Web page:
You wrote that you are over 6 ft tall. I am also over 6 ft and you probably experienced just as I did that some people criticized you that you are too tall and you make them feel uncomfortable. Like it was your fault that they feel short, embarrassed and uncomfortable. I will not apologize to anyone for being very tall. I feel the same way with being from the USA or Europe. We have our “height” differences and I am who I am and if it offends you than it becomes your problem and you deal with it but I will not tolerate any stupid accusation for anyone’s inferiority complex.
    A British “Kano” tried to embarrass me in a resort in Negros last year just because I was from the USA. He had his own agenda and it was more like a put down. I did not let him get away with it. I stopped him cold. I got him shut up and I did not care if I was nice or not.

    1. Attila, I'm curious as to how people criticized you for being too tall. I think Filipinos generally like tall people.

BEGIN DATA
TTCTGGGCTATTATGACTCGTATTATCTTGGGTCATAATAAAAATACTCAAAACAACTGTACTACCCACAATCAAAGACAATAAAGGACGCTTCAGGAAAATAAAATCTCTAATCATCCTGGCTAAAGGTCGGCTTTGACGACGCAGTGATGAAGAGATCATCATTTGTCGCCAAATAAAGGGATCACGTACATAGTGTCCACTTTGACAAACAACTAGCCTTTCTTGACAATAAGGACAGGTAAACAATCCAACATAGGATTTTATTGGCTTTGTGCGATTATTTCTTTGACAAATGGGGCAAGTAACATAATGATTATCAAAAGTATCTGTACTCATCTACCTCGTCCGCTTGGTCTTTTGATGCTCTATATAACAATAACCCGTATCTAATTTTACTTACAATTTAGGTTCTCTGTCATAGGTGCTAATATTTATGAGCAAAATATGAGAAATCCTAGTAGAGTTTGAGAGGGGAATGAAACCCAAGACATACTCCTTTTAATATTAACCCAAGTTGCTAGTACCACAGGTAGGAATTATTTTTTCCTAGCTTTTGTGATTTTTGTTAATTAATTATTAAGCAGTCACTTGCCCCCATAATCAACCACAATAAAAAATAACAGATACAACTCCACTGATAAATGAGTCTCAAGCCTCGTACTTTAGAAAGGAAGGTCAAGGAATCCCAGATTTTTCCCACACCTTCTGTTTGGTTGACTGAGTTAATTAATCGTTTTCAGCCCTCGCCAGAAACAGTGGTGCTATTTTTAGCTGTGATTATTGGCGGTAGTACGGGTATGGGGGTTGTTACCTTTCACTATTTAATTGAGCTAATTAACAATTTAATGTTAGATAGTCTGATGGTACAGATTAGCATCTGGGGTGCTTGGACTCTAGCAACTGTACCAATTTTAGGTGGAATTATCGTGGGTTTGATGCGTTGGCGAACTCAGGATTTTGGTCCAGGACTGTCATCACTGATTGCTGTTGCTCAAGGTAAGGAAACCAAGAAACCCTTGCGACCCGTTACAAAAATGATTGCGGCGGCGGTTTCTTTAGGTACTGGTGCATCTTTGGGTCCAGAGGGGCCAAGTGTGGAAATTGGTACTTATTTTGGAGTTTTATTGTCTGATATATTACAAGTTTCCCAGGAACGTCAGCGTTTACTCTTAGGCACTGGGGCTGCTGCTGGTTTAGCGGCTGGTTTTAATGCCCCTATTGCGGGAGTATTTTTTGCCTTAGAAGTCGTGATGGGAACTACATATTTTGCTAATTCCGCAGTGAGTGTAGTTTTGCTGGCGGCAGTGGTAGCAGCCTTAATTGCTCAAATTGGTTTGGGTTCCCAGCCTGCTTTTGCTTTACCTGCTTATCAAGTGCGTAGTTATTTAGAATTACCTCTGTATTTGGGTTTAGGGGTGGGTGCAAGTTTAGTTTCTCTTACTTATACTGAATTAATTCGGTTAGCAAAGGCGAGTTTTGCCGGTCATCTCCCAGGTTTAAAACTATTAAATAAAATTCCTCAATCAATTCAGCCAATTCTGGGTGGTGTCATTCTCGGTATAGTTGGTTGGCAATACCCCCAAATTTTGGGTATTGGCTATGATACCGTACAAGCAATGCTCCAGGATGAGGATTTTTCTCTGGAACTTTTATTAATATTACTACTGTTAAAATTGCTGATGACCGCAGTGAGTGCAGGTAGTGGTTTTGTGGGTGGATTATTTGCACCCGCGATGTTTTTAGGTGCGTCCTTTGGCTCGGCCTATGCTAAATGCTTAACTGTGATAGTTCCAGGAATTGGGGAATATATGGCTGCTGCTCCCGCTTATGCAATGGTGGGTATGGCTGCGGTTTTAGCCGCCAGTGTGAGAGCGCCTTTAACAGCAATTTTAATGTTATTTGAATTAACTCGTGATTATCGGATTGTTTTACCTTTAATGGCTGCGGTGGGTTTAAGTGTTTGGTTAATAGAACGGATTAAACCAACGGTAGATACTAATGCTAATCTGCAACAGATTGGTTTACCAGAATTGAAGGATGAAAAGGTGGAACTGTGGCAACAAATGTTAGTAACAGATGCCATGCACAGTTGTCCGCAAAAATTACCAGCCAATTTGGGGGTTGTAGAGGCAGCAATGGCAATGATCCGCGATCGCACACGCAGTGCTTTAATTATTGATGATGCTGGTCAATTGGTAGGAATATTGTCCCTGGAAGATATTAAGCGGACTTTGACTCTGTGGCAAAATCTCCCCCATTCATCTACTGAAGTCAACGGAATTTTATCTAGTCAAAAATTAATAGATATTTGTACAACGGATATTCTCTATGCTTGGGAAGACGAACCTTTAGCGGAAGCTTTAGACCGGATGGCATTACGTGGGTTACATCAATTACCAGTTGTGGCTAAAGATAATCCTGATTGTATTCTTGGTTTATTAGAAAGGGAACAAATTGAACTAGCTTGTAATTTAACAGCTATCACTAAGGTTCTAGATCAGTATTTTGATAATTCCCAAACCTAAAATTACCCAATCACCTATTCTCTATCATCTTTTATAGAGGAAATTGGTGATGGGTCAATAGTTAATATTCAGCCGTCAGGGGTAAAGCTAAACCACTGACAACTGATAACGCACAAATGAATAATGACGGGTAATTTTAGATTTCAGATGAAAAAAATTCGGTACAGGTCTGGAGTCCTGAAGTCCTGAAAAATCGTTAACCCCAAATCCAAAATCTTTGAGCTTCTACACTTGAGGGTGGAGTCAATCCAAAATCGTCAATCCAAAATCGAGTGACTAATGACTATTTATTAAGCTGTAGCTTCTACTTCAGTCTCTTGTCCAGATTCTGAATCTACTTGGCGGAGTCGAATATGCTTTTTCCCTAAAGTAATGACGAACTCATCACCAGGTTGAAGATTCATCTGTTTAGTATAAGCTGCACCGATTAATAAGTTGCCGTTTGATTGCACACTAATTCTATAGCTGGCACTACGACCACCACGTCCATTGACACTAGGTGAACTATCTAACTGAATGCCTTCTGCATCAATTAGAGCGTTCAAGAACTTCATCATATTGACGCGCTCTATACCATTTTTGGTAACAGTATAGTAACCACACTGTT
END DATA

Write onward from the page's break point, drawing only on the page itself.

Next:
Did the people force you to play basketball?

    2. Attila, Filipinos bash americans for tearing down ten commandments and crucifixes in public lands, they complain American children are not allowed to pray in school, that Americans have plenty of sexual partners, that they have sex like dogs ... and so many many others ...

      Yet, these same Filipinos would leave Philippines to AMerica at a drop of approved U.S. Visa to REAP WHAT THE "DEVIL AMERICANS" HAS SOWN.

      Filipinos are weird insane people. They talk not really knowing what they are talking about.

      One goot thing about Filipinos is English language will never ever disappear from the face of the earth because they are highly critical of imperfect english usage.